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Do You Hear the People Sing?

2013 January 23

Obama inaugurationThere has, of course, in the past couple of days been much talk about Obama’s inauguration speech (and just about as much talk about Michelle Obama’s haircut and dress, but that’s a whole different issue). It is difficult to even begin to comment on the speech because as soon as you say anything supportive or positive you get labeled as an Obama-worshiping fanatic. So just to be clear – I have some serious issues with Obama, especially with his record of violence and for sometimes being too weak to stand up to bullies and just get stuff done already.

That said, I was fascinated with the tone of his inaugural speech.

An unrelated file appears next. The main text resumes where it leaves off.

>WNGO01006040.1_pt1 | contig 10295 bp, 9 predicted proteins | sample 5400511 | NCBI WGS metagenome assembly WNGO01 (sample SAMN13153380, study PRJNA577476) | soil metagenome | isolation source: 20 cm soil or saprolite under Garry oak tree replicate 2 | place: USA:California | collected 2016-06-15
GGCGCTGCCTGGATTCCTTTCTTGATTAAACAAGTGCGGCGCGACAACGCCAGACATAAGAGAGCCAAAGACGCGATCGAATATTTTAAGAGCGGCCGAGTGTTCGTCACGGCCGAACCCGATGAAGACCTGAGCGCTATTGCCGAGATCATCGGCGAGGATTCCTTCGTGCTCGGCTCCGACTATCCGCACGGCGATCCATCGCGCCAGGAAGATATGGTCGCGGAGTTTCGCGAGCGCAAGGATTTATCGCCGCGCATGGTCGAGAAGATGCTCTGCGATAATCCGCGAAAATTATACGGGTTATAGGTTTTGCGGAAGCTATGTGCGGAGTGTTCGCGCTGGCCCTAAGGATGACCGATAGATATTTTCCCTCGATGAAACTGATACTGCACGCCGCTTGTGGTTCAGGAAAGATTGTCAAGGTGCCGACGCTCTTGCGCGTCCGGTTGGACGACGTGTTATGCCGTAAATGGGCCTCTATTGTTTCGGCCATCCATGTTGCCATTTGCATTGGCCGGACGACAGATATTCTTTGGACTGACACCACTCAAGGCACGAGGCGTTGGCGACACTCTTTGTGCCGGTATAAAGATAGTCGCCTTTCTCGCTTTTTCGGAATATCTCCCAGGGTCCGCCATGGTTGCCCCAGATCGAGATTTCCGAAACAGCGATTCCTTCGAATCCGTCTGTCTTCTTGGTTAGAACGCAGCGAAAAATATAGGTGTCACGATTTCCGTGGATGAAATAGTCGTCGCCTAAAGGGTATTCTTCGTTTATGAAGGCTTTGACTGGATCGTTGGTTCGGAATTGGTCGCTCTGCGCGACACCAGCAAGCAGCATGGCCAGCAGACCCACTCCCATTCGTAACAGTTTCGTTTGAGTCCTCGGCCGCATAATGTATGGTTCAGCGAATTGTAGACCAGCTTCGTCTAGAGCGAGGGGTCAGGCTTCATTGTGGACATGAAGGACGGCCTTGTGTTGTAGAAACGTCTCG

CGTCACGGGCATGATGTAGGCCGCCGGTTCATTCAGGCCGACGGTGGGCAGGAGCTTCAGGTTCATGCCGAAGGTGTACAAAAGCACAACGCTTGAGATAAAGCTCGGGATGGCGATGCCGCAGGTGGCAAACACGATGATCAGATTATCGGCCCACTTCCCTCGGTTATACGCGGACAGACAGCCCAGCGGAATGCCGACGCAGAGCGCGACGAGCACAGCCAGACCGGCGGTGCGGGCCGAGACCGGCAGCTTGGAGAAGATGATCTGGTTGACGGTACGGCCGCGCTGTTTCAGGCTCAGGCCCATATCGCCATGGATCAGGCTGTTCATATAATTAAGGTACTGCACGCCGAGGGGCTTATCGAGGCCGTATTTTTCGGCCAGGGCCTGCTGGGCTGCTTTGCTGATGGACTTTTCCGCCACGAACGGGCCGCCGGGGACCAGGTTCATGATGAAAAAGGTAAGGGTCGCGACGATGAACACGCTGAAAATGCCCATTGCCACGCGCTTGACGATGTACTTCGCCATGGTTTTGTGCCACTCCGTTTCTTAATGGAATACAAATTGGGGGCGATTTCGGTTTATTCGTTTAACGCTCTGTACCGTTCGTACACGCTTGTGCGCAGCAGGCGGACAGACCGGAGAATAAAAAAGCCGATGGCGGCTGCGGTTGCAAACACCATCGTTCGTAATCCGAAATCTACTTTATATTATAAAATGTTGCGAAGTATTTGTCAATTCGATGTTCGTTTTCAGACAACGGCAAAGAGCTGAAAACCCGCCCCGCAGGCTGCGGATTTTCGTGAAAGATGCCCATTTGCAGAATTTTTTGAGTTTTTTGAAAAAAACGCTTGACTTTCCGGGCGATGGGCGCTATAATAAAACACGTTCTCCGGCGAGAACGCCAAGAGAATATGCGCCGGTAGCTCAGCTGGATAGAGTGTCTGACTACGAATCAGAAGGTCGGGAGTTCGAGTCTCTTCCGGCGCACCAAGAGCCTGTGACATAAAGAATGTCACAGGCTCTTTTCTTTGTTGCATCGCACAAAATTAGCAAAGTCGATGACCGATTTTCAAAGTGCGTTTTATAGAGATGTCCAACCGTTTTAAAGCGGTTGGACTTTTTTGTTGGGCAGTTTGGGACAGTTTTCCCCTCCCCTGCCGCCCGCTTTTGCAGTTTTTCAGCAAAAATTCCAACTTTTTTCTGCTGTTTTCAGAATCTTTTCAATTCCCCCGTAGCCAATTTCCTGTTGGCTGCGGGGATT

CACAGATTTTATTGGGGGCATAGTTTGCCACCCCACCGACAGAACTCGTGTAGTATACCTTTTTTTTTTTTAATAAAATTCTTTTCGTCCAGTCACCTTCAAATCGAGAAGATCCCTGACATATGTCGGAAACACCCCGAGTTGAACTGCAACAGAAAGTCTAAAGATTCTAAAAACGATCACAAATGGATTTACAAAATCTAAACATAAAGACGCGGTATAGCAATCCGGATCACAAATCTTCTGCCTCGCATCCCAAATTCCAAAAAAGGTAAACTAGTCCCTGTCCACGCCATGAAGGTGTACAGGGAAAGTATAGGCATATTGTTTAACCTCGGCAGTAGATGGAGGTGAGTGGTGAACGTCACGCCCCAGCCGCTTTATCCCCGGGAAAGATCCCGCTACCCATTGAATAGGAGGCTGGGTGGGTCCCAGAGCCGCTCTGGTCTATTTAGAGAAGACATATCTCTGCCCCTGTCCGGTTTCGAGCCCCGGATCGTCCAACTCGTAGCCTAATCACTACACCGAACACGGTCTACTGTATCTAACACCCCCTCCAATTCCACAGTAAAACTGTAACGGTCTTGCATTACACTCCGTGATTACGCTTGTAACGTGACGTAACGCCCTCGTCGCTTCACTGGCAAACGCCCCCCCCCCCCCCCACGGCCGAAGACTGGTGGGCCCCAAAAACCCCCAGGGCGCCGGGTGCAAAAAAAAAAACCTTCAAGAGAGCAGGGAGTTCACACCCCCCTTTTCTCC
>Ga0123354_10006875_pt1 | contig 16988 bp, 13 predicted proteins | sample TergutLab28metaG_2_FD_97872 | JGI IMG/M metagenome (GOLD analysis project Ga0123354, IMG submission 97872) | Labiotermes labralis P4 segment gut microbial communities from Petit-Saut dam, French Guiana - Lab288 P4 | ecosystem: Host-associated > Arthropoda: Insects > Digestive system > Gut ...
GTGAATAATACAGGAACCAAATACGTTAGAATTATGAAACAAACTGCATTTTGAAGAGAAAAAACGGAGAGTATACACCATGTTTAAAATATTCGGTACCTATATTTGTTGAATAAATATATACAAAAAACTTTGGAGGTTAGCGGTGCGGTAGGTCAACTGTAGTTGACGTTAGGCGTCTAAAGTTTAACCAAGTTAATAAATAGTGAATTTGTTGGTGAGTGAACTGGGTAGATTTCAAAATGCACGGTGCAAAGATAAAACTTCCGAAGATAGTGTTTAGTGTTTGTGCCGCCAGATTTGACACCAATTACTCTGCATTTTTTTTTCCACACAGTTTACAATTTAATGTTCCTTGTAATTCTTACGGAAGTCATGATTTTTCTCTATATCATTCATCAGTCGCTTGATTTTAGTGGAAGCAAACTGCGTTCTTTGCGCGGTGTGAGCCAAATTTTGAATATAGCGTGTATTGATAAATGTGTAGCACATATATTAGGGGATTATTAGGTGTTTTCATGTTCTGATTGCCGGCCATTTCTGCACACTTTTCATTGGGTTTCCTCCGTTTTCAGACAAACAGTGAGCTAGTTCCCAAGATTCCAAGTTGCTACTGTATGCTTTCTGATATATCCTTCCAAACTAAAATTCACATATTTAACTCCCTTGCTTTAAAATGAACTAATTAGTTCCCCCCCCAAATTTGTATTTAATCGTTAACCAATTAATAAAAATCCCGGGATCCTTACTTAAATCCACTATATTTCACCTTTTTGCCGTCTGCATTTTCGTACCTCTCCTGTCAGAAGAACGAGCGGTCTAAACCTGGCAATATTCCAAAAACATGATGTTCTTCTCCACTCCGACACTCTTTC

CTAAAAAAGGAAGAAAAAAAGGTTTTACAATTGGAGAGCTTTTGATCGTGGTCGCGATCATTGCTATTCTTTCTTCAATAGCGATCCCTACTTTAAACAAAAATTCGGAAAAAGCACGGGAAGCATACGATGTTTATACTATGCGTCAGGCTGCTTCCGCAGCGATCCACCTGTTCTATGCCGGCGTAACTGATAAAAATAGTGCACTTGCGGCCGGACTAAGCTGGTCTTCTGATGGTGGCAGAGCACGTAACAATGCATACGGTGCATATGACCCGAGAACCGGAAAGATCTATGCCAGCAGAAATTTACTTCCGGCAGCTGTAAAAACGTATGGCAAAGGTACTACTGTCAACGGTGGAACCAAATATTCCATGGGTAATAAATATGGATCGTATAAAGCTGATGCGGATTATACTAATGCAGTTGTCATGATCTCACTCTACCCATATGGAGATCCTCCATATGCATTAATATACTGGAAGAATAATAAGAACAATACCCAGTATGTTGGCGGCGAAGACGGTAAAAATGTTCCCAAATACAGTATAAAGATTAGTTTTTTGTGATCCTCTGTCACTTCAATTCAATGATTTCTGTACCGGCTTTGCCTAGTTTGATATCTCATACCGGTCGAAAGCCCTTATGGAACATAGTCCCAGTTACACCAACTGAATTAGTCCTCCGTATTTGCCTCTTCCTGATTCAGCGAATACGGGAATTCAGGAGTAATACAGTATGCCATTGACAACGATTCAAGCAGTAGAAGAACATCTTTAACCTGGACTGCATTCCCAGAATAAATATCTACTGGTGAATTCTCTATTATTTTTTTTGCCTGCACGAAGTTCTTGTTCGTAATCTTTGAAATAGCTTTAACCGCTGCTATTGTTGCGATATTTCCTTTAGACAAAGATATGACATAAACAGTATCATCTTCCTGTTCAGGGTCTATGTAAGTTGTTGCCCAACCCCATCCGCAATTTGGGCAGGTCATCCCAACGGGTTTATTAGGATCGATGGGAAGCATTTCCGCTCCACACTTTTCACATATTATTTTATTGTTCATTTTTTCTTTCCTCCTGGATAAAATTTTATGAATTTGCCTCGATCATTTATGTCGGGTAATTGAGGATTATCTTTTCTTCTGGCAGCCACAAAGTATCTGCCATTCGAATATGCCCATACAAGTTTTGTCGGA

I honestly could care less that he used the language of the right to promote leftist (actually, more like centrist) ideas. What I loved was the language of action and hope.

Choir w_Name B_11.40_0As I was watching the inauguration I cringed a bit as I heard the Brooklyn Tabernacle Choir start to sing “The Battle Hymn of the Republic.” The triumphalist eschatological imagery of “Mine eyes have seen the glory of the coming of the Lord: He is trampling out the vintage where the grapes of wrath are stored; He hath loosed the fateful lightning of His terrible swift sword: His truth is marching on” isn’t exactly the sort of Christianity (even in a civil religion guise) that I want to see on display, especially at an event like this. Then I was reminded that this was an abolitionist hymn. The coming of the Lord was in fact the Union soldiers trampling the South. In its odd postmillennial theology this hymn teaches that the crushing of the South was in fact part of a much larger series of events—the very Second Coming of Christ and the realization of God’s kingdom on earth. The hope is that we, with our own actions, can bring about the realization of the full and complete reign of God on earth.